Numbers Don’t Lie: 3 stats that will define the Eastern Semifinal

They may not be considered Grey Cup favourites, but there’s no reason one of the Montreal Alouettes and Edmonton Eskimos can’t make a deep playoff run this November.

The Esks enter the post-season on the hope that their franchise quarterback, Trevor Harris, can rediscover his early-season form, when he led the league in passing and boasted a 14-3 touchdown to interception ratio from June through August.

Montreal, meanwhile, has reinvigorated its fan base, winning 10 games and earning a home playoff game for the first time since 2014, thanks in large part to first-time head coach Khari Jones and emerging young star Vernon Adams Jr.

The winner will travel to Hamilton for the Eastern Final, needing just one more victory to play for the 107th Grey Cup presented by Shaw in Calgary.

What will be the difference in Sunday’s cross-division class? has the numbers you need to know:

108.1  –  Vernon Adams’ fourth-quarter passer rating


When the going gets tough, Vernon Adams Jr. is at his best. The Alouettes’ quarterback has raised his game in pressure situations, posting a quarterback rating of 108.1 to go with a stunning 9.6 yards per attempt in the fourth quarter in 2019.

Not only are those numbers among the CFL’s elite, Adams has also engineered four fourth-quarter comebacks, including memorable late-game heroics against Calgary and Winnipeg. Meanwhile, 10 of his 24 touchdown passes have come in the fourth quarter or overtime.

The Eskimos must be aware that no matter what the score, containing Adams will be a challenge. In his first full season as a starter, Adams is tied for the league lead with 9.1 yards per passing attempt, but he’s equally dangerous as a runner, totaling 12 touchdowns and 394 yards on 82 rushing attempts.

Calgary quarterback Bo Levi Mitchell is the CFL’s all-time win percentage leader, but Adams is earning himself a reputation as a winner early in his career. Sunday will mark his first career playoff start, but the 26-year-old has already proven that no moment will ever be too big.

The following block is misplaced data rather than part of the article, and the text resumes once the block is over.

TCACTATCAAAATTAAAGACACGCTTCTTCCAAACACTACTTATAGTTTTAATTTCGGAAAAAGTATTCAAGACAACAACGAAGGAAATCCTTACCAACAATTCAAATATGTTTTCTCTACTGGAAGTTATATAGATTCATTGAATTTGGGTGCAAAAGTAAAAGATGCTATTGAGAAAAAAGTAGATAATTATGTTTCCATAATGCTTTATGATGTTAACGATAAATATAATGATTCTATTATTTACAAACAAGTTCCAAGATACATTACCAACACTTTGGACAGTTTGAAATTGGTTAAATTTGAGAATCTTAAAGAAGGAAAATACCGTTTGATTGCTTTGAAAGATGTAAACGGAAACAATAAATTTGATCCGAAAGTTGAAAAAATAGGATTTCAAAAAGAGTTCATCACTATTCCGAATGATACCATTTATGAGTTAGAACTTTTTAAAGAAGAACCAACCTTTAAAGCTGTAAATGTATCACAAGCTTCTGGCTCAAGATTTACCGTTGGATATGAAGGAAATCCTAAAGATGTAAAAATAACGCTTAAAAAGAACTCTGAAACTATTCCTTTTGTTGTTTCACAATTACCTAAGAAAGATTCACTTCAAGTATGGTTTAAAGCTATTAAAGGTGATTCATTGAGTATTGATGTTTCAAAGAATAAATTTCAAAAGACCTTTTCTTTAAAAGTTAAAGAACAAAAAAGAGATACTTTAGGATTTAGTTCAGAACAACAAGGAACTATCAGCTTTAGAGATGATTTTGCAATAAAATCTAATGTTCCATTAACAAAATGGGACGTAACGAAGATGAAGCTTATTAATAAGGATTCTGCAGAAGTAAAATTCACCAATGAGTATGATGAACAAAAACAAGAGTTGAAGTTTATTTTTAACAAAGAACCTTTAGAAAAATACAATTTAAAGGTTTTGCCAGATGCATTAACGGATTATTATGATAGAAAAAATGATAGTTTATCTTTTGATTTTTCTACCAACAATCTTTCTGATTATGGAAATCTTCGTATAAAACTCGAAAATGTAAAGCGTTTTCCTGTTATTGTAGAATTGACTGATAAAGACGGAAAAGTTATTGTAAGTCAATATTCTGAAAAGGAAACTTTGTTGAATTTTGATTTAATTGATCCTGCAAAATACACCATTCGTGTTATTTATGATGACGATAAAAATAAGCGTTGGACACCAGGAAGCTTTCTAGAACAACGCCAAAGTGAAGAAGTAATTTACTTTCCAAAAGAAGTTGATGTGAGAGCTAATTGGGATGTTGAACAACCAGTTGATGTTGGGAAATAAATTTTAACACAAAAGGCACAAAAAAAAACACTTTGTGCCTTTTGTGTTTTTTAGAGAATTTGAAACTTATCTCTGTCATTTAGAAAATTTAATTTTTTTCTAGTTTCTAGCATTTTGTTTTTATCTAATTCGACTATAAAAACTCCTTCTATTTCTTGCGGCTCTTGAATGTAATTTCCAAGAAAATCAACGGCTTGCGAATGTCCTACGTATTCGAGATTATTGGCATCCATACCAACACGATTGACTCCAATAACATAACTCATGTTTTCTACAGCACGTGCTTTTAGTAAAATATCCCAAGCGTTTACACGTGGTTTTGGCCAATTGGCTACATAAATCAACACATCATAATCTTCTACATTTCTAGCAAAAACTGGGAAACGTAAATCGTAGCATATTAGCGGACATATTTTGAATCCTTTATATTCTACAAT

25  –  Sacks allowed by the Eskimos this season

On a unit that ranks top three in virtually every offensive category, the offensive line has been the engine of the Eskimos’ success this season. Anchored by 6-foot-11 guard Matthew O’Donnell, the Esks have allowed just 25 sacks this season — nine fewer than second-ranked Calgary.

Nothing halts a drive quicker than a sack, which is why the Eskimos’ pass protection has been key to a passing attack that ranks fourth in passing yards (293.7 per game), third in completion percentage (69.8) and third in interceptions (16).

What’s clear is that the Alouettes’ pass rush against the Eskimos’ O-line will be a key battleground in Sunday’s matchup. While the Esks have allowed the fewest sacks, the Als have gotten to opposing quarterbacks a league-low 27 times.

That lack of pass rush could cause some problems for the Alouettes, who have allowed a CFL-worst 73.6 opponent completion percentage and also rank near the bottom in opponent passer rating (103.0) and completions of 30-plus yards (27), spelling trouble against one of the CFL’s most accurate passers.

73.6%  –  The Alouettes’ opponent completion percentage


The Alouettes have shown some positives under first-time defensive coordinator Bob Slowik, but the team’s pass defence ranks among the CFL’s worst in 2019.

There’s plenty of talent on that side of the ball, with veteran corner Tommie Campbell, emerging star Greg Reid and a returning Ciante Evans starting on a new-look defensive backfield. Yet that unit will be tested against one of the league’s most efficient offences led by Trevor Harris.

This season the Als’ secondary has given up the most passing yards (316 per game), the most completions (472) and the worst completion percentage (73.6%). Inversely, the Eskimos boast the CFL’s fourth-ranked passing attack (293.7 yards per game) despite missing starter Trevor Harris for five games.

Just a year removed from his record-breaking, six-touchdown playoff performance against the Ticats, we’ve seen what Harris can do against weaker defences. Harris is a career 70 per cent passer, while the Eskimos’ offence thrives on completing a high percentage of passes and staying on the field.

The Alouettes will need to find ways to contain Harris when the two sides meet on Sunday.

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